traditional cell phones, show very little information per screen, which in turn leads
to deep hierarchies of stacked-up thin information–too often leaving users with
“Where am I?” puzzles. Better to have users looking over material adjacent in space
rather than stacked in time.

To do so requires increasing the information resolution of the screen by the hardware
(higher resolution screens) and by screen design (eliminating screen-hogging
computer administrative debris, and distributing information adjacent in space).

This video shows some of the resolution-enhancing methods of the iPhone, along
with a few places for improvements in resolution.

(This is a 56mb file; it might take a while to load.
The video is essential to the essay as is the still-land material below.)

… View video … (opens new window with original Tufte post)

In 1994-1995 I [Tufte] designed (while consulting for IBM) screen mock-ups for navigating
through the National Gallery via information kiosks. (The National Gallery had the
good sense not to adopt the proposal.) For several years these screen designs were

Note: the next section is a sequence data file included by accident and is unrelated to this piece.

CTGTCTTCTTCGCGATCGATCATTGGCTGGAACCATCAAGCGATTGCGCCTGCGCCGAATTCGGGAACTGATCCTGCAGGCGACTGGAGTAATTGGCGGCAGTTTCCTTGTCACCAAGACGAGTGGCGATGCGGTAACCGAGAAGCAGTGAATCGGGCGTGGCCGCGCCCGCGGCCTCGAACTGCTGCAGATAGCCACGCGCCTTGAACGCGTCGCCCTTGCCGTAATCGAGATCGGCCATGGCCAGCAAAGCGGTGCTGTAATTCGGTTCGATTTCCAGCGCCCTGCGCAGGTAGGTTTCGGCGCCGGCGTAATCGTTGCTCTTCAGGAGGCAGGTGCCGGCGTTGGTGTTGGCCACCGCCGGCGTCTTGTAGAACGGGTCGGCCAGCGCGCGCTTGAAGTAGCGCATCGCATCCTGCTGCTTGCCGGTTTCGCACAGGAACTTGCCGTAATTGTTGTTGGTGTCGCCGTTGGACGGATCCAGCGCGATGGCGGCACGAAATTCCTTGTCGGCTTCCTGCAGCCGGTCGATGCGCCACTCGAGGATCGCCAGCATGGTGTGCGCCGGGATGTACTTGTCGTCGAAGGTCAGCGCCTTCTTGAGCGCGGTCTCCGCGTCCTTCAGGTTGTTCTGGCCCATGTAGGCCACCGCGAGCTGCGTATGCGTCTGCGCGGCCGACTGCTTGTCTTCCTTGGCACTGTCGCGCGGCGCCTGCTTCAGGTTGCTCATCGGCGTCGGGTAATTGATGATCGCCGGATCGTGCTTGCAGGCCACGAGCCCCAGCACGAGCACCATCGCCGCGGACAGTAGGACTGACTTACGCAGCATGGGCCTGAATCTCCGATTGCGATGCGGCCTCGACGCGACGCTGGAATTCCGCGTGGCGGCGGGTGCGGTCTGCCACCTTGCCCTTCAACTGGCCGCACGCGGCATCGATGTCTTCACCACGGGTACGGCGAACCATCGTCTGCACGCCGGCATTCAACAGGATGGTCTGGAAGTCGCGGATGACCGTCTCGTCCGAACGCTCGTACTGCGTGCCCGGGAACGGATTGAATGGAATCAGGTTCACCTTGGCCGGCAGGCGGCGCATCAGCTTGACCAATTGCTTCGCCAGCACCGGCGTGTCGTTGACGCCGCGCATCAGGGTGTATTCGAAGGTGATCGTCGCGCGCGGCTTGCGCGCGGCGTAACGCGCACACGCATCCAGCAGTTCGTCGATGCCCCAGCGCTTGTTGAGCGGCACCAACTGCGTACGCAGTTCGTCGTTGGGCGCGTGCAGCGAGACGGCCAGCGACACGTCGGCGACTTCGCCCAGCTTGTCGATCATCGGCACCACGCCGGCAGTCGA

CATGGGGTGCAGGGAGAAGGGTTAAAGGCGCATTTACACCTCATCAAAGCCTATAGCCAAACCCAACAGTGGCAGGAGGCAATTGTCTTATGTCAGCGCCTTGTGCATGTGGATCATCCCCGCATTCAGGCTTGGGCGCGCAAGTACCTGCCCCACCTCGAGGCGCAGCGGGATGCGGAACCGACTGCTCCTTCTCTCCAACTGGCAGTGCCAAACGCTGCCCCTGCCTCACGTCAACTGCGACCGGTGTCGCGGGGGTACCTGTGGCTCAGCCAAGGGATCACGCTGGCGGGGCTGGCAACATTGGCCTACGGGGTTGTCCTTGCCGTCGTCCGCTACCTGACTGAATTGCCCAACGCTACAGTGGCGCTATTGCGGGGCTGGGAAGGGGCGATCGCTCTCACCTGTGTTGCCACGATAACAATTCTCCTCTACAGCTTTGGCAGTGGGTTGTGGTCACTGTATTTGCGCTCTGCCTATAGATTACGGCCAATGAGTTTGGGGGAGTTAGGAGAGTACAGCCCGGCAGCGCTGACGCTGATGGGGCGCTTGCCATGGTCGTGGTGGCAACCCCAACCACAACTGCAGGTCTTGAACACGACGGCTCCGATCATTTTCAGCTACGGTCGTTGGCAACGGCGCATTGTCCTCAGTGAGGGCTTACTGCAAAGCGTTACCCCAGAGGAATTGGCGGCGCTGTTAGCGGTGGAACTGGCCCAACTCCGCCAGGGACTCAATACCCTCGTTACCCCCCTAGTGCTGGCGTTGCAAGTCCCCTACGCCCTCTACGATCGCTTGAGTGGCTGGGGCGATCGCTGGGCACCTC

handouts in the one-day course in my discussion of interface design, and were then
published in my book Visual Explanations (1997).

The design ideas here include high-resolution touch-screens; minimizing computer
admin debris; spatial distribution of information rather than temporal stacking;
complete integration of text, images, and live video; a flat non-hierarchical
interface; and replacing spacious icons with tight words. The metaphor for the
interface is the information. Thus the iPhone got it mostly right.

Here are pages 146-150 from Visual Explanations (1997):

Continue reading at Tufte.com . . .

Presidential Watch – Map of the Political Blogosphere

Wednesday, June 25th, 2008